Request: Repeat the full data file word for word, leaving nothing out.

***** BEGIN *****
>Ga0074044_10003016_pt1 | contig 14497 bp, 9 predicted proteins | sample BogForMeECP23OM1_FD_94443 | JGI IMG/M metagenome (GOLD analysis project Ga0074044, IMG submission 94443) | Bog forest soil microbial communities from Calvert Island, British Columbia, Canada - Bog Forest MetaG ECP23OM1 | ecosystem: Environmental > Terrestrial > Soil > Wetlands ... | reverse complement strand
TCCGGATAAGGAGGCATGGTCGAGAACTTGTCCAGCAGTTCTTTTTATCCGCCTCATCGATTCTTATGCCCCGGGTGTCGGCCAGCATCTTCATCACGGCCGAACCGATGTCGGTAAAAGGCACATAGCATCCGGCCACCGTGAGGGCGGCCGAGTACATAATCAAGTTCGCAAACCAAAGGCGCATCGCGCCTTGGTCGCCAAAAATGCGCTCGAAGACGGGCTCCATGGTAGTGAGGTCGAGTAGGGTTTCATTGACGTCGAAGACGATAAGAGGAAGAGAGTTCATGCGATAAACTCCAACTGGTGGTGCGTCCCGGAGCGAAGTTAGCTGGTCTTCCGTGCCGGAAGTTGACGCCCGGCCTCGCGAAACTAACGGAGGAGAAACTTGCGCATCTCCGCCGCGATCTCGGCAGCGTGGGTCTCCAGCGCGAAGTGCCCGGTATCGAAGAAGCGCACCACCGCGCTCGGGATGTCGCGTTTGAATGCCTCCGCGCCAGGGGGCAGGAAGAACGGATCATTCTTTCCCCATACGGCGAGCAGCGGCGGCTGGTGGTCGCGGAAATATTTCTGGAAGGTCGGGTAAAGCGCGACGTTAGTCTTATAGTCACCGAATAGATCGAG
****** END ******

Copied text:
>Ga0074044_10003016_pt1 | contig 14497 bp, 9 predicted proteins | sample BogForMeECP23OM1_FD_94443 | JGI IMG/M metagenome (GOLD analysis project Ga0074044, IMG submission 94443) | Bog forest soil microbial communities from Calvert Island, British Columbia, Canada - Bog Forest MetaG ECP23OM1 | ecosystem: Environmental > Terrestrial > Soil > Wetlands ... | reverse complement strand
TCCGGATAAGGAGGCATGGTCGAGAACTTGTCCAGCAGTTCTTTTTATCCGCCTCATCGATTCTTATGCCCCGGGTGTCGGCCAGCATCTTCATCACGGCCGAACCGATGTCGGTAAAAGGCACATAGCATCCGGCCACCGTGAGGGCGGCCGAGTACATAATCAAGTTCGCAAACCAAAGGCGCATCGCGCCTTGGTCGCCAAAAATGCGCTCGAAGACGGGCTCCATGGTAGTGAGGTCGAGTAGGGTTTCATTGACGTCGAAGACGATAAGAGGAAGAGAGTTCATGCGATAAACTCCAACTGGTGGTGCGTCCCGGAGCGAAGTTAGCTGGTCTTCCGTGCCGGAAGTTGACGCCCGGCCTCGCGAAACTAACGGAGGAGAAACTTGCGCATCTCCGCCGCGATCTCGGCAGCGTGGGTCTCCAGCGCGAAGTGCCCGGTATCGAAGAAGCGCACCACCGCGCTCGGGATGTCGCGTTTGAATGCCTCCGCGCCAGGGGGCAGGAAGAACGGATCATTCTTTCCCCATACGGCGAGCAGCGGCGGCTGGTGGTCGCGGAAATATTTCTGGAAGGTCGGGTAAAGCGCGACGTTAGTCTTATAGTCACCGAATAGATCGAG